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Freedom in Literacy

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Recently I’ve been getting back into reading after finding a video called “Bookstores: How to Read More Books in the Golden Age of Content” by Max Joseph on YouTube. The main take-away for me was the simple idea of how you can put 30 minutes aside per day just to read, which could be cumulatively throughout the week so you read more on one day or read exactly thirty minutes per day. 

What this has meant to me has been a resurgence in my love for reading, how much I can appreciate a well-written work and a way for me to travel all over time and space without spending much money. 

Currently I’m in 1984, in Japan as I travel the world of Murakami’s 1Q84 and the simple joy that comes from reading something so well written and enjoyable is immense. I see the literary world as a source of freedom in times like these as we struggle with the idea of booking flights for the fear that they’ll be cancelled, that we’ll have to quarantine or that we won’t be able to do much in other countries.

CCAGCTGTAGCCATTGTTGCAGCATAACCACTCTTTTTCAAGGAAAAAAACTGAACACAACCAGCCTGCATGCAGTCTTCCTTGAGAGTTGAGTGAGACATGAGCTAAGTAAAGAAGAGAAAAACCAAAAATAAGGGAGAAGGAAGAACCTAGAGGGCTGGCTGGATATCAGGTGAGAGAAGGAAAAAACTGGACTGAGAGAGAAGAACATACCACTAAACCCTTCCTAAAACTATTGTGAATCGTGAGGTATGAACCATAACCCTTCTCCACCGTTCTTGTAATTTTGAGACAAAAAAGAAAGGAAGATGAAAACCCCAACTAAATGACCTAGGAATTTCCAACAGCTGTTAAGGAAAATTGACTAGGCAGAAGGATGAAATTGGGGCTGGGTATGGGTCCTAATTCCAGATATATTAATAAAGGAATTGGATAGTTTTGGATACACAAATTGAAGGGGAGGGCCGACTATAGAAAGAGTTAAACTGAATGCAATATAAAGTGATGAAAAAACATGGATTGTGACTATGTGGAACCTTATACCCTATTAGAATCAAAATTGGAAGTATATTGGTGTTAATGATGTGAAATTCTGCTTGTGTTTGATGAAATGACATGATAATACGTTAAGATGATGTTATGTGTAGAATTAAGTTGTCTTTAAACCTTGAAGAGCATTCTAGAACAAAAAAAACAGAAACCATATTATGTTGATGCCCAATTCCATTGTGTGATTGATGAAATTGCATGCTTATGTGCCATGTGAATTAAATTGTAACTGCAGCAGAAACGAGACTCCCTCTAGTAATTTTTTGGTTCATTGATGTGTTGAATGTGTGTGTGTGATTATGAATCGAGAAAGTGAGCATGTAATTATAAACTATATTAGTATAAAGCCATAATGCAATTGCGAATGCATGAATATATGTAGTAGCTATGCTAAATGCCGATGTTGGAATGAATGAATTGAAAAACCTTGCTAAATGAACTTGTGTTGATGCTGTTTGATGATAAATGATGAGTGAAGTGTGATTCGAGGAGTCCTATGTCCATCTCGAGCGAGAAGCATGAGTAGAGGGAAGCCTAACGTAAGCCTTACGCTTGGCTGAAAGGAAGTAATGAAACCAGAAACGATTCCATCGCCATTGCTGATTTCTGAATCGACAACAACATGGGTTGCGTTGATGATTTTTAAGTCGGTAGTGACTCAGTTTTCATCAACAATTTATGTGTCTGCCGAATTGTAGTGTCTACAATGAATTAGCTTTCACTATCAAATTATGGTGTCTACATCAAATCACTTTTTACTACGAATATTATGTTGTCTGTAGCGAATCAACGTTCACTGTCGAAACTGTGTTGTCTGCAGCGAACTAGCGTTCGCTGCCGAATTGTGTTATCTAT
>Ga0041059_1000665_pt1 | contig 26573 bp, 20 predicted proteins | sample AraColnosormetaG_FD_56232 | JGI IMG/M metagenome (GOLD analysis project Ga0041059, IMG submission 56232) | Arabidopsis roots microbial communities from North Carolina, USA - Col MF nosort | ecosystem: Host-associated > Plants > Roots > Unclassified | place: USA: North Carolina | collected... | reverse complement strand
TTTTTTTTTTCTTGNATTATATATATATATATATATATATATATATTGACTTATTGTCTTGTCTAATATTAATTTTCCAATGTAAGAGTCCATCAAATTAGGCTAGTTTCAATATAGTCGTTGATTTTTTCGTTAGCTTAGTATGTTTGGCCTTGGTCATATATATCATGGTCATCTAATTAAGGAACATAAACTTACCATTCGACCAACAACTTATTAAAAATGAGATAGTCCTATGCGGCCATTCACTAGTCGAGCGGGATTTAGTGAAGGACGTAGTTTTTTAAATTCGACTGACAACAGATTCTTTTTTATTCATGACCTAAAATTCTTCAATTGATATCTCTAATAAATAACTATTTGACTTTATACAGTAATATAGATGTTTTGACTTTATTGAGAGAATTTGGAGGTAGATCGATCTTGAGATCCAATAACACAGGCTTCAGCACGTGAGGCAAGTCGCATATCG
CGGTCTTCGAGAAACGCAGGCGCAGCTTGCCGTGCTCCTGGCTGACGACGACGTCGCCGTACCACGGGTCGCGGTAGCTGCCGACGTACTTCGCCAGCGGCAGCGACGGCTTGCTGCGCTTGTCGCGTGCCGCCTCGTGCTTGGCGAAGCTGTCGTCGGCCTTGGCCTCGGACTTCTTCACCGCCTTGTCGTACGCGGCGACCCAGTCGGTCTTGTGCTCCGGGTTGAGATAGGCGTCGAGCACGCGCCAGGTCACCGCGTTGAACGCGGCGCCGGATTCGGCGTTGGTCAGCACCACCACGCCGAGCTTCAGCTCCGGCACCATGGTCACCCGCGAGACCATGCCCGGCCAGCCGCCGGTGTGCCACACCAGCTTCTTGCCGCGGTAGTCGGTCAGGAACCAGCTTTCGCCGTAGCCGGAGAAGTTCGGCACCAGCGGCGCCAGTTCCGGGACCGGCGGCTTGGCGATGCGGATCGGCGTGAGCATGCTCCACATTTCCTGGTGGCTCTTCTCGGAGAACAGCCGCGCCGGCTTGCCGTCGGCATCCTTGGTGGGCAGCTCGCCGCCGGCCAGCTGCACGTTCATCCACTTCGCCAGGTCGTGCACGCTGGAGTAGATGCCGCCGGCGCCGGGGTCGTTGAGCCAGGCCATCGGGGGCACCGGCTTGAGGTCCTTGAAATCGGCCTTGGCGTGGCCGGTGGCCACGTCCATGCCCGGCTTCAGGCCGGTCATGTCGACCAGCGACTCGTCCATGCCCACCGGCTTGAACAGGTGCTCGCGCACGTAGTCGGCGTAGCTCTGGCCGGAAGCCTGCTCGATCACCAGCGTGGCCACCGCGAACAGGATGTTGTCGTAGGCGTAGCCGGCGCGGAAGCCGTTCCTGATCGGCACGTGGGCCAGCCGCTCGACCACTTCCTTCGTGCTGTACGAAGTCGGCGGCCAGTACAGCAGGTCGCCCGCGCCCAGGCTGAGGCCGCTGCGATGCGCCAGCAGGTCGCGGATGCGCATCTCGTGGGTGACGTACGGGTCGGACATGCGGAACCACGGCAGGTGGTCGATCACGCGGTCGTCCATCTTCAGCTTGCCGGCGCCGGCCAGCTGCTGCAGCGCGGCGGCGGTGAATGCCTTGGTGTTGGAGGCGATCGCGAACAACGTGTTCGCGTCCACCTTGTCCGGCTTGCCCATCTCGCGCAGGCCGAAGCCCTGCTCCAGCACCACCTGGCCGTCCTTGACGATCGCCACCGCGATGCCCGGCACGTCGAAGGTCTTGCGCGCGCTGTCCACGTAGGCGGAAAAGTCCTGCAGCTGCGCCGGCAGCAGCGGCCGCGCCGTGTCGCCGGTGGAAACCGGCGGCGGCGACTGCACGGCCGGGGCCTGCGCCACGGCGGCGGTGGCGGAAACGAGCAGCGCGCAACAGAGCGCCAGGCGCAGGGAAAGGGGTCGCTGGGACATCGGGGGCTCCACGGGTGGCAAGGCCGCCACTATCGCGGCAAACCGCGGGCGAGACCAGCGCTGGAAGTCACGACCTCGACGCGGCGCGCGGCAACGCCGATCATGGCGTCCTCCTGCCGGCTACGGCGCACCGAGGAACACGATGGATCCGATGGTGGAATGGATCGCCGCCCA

As I think about freedom, what it is in general and what it is to me specifically, I can’t help but go straight to reading in all its forms as how I view freedom due to how much I have been impacted by it throughout my life, as a form of escape from poverty and bullying and something to look forward to when I woke up, or got back from school or appointments. To others freedom might be the ability to physically go wherever you want or to buy anything or even just to wake up at any point without obligations.

The simple ability to read is a freedom in itself which I think is often taken for granted, many people are unable to read at all with a worldwide literacy rate of 86% in 2016 meaning that at the time 14% of people (1.039 billion) were unable to read or write at all. This has risen a lot since 1960 alone when only 42% of people were literate, but there’s still a bit to go and reinforces literacy’s space in a free society by pointing out how non-universal it is, giving people with the ability to read more power within society.

Literacy in its most basic form is a practical freedom in our modern world as we require the ability to read in order to know where we are in the form of street signs/ satnav readings, read contracts for jobs and houses, and even just to read the ingredients on food to make sure we can eat it without affecting allergies. 

With all this said; there’s clearly multiple facets to literacy which contribute to different definitions of freedom with layers of importance which vary from person to person but it is my view that the most attainable form of freedom comes with the ability to read for purpose and for pleasure. Reading helps us to form opinions on the world around us and keeps our minds sharp and thinking. For all these reasons and more, this is what I consider to be the highest form of freedom.

Featured image credit: books-with-wings.org

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